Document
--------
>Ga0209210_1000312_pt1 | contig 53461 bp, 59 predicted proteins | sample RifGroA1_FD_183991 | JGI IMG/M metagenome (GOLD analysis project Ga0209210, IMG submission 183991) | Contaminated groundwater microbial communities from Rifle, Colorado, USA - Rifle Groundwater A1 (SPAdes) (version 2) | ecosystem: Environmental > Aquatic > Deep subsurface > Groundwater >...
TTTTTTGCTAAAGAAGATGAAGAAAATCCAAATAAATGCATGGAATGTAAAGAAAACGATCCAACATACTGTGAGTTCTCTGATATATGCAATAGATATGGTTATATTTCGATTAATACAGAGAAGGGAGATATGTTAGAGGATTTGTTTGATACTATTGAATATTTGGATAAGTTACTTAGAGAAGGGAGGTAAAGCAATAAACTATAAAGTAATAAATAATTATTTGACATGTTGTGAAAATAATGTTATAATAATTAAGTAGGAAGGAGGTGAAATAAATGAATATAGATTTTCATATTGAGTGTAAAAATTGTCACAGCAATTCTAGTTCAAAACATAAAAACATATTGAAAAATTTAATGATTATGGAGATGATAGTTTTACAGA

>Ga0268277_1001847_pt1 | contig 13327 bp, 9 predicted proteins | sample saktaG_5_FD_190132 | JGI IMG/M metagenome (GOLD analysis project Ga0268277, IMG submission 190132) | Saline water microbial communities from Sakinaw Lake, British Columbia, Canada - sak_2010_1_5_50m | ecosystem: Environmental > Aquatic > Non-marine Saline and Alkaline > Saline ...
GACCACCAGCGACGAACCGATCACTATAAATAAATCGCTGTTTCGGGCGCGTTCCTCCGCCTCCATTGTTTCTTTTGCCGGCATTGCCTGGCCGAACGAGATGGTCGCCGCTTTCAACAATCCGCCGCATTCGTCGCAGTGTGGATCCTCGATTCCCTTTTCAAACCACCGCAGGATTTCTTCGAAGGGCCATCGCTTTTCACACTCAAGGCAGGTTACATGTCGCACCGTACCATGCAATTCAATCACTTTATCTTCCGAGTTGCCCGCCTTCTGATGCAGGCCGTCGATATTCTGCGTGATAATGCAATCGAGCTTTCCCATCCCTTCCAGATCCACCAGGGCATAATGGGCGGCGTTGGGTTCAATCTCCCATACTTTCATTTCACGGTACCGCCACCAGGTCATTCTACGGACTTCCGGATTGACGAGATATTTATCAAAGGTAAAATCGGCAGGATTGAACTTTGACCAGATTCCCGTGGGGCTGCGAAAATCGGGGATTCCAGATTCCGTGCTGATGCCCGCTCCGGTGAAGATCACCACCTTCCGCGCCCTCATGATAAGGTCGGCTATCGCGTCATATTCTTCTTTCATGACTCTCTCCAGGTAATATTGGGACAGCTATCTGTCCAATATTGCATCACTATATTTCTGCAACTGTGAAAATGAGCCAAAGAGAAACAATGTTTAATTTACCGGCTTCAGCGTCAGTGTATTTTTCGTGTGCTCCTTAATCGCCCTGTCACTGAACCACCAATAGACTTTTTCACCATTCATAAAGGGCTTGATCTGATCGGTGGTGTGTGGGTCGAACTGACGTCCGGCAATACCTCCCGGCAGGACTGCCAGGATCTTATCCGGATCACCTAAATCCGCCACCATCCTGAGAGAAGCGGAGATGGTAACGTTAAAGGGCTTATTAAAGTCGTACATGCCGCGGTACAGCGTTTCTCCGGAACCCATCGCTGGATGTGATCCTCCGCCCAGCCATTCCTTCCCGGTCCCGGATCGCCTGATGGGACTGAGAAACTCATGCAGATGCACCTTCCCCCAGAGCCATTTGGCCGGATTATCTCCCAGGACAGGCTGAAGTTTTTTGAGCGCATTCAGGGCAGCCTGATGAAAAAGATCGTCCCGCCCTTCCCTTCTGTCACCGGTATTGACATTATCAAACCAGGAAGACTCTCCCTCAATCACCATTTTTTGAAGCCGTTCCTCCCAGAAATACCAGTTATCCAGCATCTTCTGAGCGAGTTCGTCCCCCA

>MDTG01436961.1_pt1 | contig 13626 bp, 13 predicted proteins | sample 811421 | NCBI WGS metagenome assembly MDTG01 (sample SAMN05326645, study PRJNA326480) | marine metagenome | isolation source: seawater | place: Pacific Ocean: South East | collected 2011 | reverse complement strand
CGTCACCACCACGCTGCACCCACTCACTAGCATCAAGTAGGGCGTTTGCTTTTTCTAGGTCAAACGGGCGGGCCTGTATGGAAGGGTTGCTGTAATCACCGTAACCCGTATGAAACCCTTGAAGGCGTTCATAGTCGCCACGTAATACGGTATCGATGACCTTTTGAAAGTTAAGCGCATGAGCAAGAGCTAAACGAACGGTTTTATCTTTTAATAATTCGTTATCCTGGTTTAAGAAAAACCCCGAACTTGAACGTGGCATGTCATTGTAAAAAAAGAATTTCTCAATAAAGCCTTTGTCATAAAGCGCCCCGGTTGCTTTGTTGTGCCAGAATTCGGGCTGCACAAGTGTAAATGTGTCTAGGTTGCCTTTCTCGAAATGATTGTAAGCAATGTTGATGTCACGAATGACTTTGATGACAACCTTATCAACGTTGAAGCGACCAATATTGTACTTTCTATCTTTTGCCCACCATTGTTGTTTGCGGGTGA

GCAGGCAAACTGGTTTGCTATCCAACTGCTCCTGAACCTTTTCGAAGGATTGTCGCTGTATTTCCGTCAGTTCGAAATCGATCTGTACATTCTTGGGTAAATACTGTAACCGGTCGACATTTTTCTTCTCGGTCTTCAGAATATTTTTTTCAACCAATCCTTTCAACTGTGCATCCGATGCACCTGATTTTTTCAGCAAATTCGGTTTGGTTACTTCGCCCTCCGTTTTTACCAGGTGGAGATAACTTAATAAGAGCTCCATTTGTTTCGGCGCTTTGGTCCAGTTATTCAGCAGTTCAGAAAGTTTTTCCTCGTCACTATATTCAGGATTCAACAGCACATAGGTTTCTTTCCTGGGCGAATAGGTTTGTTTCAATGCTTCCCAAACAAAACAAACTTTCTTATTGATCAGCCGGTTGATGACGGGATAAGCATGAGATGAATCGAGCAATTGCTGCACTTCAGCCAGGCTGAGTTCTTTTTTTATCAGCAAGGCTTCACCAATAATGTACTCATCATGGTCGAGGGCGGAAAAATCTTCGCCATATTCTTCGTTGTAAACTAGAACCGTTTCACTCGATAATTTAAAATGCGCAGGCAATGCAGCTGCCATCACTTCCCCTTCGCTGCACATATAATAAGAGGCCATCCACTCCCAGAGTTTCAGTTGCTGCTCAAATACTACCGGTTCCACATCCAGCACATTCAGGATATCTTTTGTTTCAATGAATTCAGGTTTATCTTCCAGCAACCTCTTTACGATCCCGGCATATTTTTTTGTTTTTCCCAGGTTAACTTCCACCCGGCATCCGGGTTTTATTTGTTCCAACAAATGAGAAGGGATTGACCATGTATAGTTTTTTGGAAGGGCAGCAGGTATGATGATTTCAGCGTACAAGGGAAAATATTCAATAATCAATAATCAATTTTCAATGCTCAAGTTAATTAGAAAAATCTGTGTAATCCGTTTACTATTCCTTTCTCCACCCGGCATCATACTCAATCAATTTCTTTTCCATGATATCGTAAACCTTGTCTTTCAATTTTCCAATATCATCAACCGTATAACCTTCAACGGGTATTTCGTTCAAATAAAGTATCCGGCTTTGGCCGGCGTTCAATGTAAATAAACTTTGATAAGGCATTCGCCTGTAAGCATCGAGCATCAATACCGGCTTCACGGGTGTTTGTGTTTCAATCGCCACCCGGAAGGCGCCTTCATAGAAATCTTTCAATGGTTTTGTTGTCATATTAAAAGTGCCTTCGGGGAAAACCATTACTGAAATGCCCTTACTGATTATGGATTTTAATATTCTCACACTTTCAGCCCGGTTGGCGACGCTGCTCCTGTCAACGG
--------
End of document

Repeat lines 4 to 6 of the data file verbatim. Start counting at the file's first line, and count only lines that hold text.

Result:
GACCACCAGCGACGAACCGATCACTATAAATAAATCGCTGTTTCGGGCGCGTTCCTCCGCCTCCATTGTTTCTTTTGCCGGCATTGCCTGGCCGAACGAGATGGTCGCCGCTTTCAACAATCCGCCGCATTCGTCGCAGTGTGGATCCTCGATTCCCTTTTCAAACCACCGCAGGATTTCTTCGAAGGGCCATCGCTTTTCACACTCAAGGCAGGTTACATGTCGCACCGTACCATGCAATTCAATCACTTTATCTTCCGAGTTGCCCGCCTTCTGATGCAGGCCGTCGATATTCTGCGTGATAATGCAATCGAGCTTTCCCATCCCTTCCAGATCCACCAGGGCATAATGGGCGGCGTTGGGTTCAATCTCCCATACTTTCATTTCACGGTACCGCCACCAGGTCATTCTACGGACTTCCGGATTGACGAGATATTTATCAAAGGTAAAATCGGCAGGATTGAACTTTGACCAGATTCCCGTGGGGCTGCGAAAATCGGGGATTCCAGATTCCGTGCTGATGCCCGCTCCGGTGAAGATCACCACCTTCCGCGCCCTCATGATAAGGTCGGCTATCGCGTCATATTCTTCTTTCATGACTCTCTCCAGGTAATATTGGGACAGCTATCTGTCCAATATTGCATCACTATATTTCTGCAACTGTGAAAATGAGCCAAAGAGAAACAATGTTTAATTTACCGGCTTCAGCGTCAGTGTATTTTTCGTGTGCTCCTTAATCGCCCTGTCACTGAACCACCAATAGACTTTTTCACCATTCATAAAGGGCTTGATCTGATCGGTGGTGTGTGGGTCGAACTGACGTCCGGCAATACCTCCCGGCAGGACTGCCAGGATCTTATCCGGATCACCTAAATCCGCCACCATCCTGAGAGAAGCGGAGATGGTAACGTTAAAGGGCTTATTAAAGTCGTACATGCCGCGGTACAGCGTTTCTCCGGAACCCATCGCTGGATGTGATCCTCCGCCCAGCCATTCCTTCCCGGTCCCGGATCGCCTGATGGGACTGAGAAACTCATGCAGATGCACCTTCCCCCAGAGCCATTTGGCCGGATTATCTCCCAGGACAGGCTGAAGTTTTTTGAGCGCATTCAGGGCAGCCTGATGAAAAAGATCGTCCCGCCCTTCCCTTCTGTCACCGGTATTGACATTATCAAACCAGGAAGACTCTCCCTCAATCACCATTTTTTGAAGCCGTTCCTCCCAGAAATACCAGTTATCCAGCATCTTCTGAGCGAGTTCGTCCCCCA

>MDTG01436961.1_pt1 | contig 13626 bp, 13 predicted proteins | sample 811421 | NCBI WGS metagenome assembly MDTG01 (sample SAMN05326645, study PRJNA326480) | marine metagenome | isolation source: seawater | place: Pacific Ocean: South East | collected 2011 | reverse complement strand
CGTCACCACCACGCTGCACCCACTCACTAGCATCAAGTAGGGCGTTTGCTTTTTCTAGGTCAAACGGGCGGGCCTGTATGGAAGGGTTGCTGTAATCACCGTAACCCGTATGAAACCCTTGAAGGCGTTCATAGTCGCCACGTAATACGGTATCGATGACCTTTTGAAAGTTAAGCGCATGAGCAAGAGCTAAACGAACGGTTTTATCTTTTAATAATTCGTTATCCTGGTTTAAGAAAAACCCCGAACTTGAACGTGGCATGTCATTGTAAAAAAAGAATTTCTCAATAAAGCCTTTGTCATAAAGCGCCCCGGTTGCTTTGTTGTGCCAGAATTCGGGCTGCACAAGTGTAAATGTGTCTAGGTTGCCTTTCTCGAAATGATTGTAAGCAATGTTGATGTCACGAATGACTTTGATGACAACCTTATCAACGTTGAAGCGACCAATATTGTACTTTCTATCTTTTGCCCACCATTGTTGTTTGCGGGTGA